Depending on the specific DVR you have, you connect any combination of cords from it to various devices such as your television and cable box. From these external devices, the DVR receives signals through its tuner, and these signals then split, traveling to the hard drive then to your screen. Additionally, the signal may travel through an MPEG-2 encoder if it needs to convert from analog to digital or vice versa, though this is usually only the case if the signal source is from a satellite or cable. It can do this for multiple shows, depending on how many tuners it has.
Most DVRs also require a subscription to a service or cable contract and don’t work without one. Only the TiVo Roamio OTA has no subscription.
Planning Ahead: Understanding How Much Content Takes Up a Gigabyte of Storage
One of the main things to consider when buying a DVR is how much recorded content it can hold. A DVR’s actual capacity depends on its hardware, software and how much bloatware is loaded by the provider. In general, though, HD and 4K content take up more space on the hard drive than standard-resolution (SD) videos since they have higher resolutions. Because of this, you can’t record as much HD or 4K content as you can SD content. Consider whether you regularly watch more HD or SD content to help you find a DVR with the right storage capacity for your needs.
Gray Area: What’s Legal to Record and What Isn’t?
In this age of rampant piracy, content providers and studios are on guard to protect their content and punish those who want to illegally obtain or distribute it. DVRs that come with a satellite or cable subscription let you record any of the content they’ve licensed for as long as you’re their customer. This is justified because you ultimately download the commercials that pay for their content along with the content itself. However, using them to record content outside of the companies’ parameters is where things enter a legal gray area. In the United States, the law is really only focused on the source of the content.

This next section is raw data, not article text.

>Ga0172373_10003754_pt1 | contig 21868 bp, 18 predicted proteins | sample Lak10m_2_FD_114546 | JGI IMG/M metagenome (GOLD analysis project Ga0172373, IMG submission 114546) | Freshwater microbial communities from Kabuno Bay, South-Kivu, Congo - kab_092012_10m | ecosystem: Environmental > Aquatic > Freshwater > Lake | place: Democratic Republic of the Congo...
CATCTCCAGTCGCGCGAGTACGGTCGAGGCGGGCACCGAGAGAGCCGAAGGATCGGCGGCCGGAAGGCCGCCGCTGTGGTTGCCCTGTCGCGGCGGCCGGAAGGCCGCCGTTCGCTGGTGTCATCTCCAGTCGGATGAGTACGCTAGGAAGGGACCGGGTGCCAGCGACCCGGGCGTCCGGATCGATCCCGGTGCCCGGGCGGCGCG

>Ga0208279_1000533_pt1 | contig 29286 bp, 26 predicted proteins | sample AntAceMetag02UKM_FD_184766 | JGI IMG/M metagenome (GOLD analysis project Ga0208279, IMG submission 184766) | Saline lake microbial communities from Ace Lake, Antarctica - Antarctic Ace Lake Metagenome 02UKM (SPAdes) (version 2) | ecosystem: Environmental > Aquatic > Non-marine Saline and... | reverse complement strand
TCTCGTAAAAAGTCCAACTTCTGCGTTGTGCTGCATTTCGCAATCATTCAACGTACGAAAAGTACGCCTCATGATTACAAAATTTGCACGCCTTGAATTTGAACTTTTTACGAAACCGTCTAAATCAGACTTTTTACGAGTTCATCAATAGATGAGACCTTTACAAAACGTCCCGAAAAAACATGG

Content-recording ethics are a bit murkier when you buy a third-party DVR instead of getting one from your cable provider because it isn’t tied to a cable or satellite subscription. If you don’t want to be tied down to a cable subscription, you can opt for an over-the-air DVR, such as the TiVo Roamio OTA, which can legally capture content from free over-the-air channels you can access with a simple antenna. While you don’t have access to all the channels included in a cable or satellite subscription, it may be enough if you just want a little TV to watch every now and then.
It is ultimately a matter of permission, but it also boils down to your intention to distribute anything you’ve recorded, no matter whether it’d be free or you’d charge for it. DVRs are for personal use, only. Top Ten Reviews does not condone using a DVR for illegal recording or distribution purposes. If you are unsure what the limits are, consult your DVR’s provider or legal counsel.